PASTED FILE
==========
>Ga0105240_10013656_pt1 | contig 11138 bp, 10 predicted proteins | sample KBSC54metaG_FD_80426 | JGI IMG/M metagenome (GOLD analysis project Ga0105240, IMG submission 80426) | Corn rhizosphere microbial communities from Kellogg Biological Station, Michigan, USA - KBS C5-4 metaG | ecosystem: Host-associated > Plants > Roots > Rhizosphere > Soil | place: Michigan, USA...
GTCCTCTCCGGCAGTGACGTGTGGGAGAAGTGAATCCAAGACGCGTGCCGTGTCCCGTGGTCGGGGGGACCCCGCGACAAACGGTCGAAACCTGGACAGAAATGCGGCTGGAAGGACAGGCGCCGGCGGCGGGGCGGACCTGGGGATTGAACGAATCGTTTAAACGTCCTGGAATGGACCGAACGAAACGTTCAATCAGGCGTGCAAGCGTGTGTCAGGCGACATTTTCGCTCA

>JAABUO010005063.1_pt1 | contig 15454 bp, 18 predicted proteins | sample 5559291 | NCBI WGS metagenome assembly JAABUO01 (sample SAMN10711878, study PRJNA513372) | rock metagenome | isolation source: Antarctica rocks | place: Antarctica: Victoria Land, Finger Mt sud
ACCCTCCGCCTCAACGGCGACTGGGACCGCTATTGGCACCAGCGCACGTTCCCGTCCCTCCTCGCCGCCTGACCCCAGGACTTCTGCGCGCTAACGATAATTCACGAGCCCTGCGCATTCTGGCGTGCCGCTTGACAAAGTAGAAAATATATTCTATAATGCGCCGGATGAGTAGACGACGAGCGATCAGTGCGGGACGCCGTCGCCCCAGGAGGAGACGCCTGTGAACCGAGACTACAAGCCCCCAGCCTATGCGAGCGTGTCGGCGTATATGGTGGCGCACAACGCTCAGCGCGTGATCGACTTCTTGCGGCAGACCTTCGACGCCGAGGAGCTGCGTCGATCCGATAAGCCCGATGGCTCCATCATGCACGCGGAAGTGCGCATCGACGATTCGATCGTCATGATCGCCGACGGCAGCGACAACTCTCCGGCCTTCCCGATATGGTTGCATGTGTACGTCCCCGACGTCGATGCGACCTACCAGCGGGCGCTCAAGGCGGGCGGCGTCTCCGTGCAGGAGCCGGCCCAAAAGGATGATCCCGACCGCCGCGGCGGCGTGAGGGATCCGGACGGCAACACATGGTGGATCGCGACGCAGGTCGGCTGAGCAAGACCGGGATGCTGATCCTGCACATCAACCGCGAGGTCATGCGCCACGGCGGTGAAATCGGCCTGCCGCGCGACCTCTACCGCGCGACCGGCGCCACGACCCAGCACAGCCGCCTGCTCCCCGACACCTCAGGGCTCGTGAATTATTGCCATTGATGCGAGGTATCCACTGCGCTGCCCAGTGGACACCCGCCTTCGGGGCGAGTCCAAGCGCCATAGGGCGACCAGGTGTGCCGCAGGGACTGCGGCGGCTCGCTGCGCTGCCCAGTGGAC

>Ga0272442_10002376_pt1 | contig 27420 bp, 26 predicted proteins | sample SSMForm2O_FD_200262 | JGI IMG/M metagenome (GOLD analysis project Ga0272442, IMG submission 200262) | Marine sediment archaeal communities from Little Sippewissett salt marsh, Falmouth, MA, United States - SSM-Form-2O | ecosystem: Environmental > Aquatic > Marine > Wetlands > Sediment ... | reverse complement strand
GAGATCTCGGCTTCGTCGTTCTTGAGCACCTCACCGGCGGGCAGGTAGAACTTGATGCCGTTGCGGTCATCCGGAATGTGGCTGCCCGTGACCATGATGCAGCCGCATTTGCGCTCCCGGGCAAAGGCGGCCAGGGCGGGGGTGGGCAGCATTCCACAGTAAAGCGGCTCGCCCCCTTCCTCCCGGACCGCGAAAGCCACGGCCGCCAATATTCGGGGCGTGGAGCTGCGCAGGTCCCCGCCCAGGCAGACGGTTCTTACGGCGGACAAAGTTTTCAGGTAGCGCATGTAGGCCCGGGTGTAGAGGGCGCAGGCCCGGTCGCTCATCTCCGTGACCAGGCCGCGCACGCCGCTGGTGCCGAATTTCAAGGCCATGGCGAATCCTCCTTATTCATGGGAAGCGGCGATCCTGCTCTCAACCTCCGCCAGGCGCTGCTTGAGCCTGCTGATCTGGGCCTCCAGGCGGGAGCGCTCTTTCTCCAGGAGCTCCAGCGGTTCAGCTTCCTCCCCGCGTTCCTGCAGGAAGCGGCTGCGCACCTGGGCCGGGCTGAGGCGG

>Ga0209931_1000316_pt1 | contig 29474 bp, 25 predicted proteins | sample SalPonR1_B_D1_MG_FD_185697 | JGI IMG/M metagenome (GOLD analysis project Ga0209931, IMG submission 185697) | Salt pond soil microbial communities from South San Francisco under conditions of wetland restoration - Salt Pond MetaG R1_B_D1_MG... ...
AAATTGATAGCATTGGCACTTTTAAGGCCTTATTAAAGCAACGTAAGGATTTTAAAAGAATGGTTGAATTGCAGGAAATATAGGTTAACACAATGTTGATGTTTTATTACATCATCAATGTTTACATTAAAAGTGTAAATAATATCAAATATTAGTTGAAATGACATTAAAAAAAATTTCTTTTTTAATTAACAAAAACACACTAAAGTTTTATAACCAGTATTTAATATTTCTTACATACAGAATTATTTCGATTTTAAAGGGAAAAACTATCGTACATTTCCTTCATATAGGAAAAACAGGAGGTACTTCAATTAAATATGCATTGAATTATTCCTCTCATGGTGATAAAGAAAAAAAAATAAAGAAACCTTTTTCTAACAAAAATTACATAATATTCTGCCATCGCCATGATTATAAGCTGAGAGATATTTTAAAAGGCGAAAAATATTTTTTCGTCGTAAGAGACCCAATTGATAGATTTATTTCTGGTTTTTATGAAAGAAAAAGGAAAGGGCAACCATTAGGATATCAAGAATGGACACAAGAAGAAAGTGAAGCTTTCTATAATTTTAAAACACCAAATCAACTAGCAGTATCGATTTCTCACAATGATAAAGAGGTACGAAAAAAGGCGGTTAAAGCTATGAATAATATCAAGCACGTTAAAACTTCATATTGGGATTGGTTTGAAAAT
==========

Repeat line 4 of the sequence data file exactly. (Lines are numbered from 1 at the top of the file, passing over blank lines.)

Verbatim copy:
ACCCTCCGCCTCAACGGCGACTGGGACCGCTATTGGCACCAGCGCACGTTCCCGTCCCTCCTCGCCGCCTGACCCCAGGACTTCTGCGCGCTAACGATAATTCACGAGCCCTGCGCATTCTGGCGTGCCGCTTGACAAAGTAGAAAATATATTCTATAATGCGCCGGATGAGTAGACGACGAGCGATCAGTGCGGGACGCCGTCGCCCCAGGAGGAGACGCCTGTGAACCGAGACTACAAGCCCCCAGCCTATGCGAGCGTGTCGGCGTATATGGTGGCGCACAACGCTCAGCGCGTGATCGACTTCTTGCGGCAGACCTTCGACGCCGAGGAGCTGCGTCGATCCGATAAGCCCGATGGCTCCATCATGCACGCGGAAGTGCGCATCGACGATTCGATCGTCATGATCGCCGACGGCAGCGACAACTCTCCGGCCTTCCCGATATGGTTGCATGTGTACGTCCCCGACGTCGATGCGACCTACCAGCGGGCGCTCAAGGCGGGCGGCGTCTCCGTGCAGGAGCCGGCCCAAAAGGATGATCCCGACCGCCGCGGCGGCGTGAGGGATCCGGACGGCAACACATGGTGGATCGCGACGCAGGTCGGCTGAGCAAGACCGGGATGCTGATCCTGCACATCAACCGCGAGGTCATGCGCCACGGCGGTGAAATCGGCCTGCCGCGCGACCTCTACCGCGCGACCGGCGCCACGACCCAGCACAGCCGCCTGCTCCCCGACACCTCAGGGCTCGTGAATTATTGCCATTGATGCGAGGTATCCACTGCGCTGCCCAGTGGACACCCGCCTTCGGGGCGAGTCCAAGCGCCATAGGGCGACCAGGTGTGCCGCAGGGACTGCGGCGGCTCGCTGCGCTGCCCAGTGGAC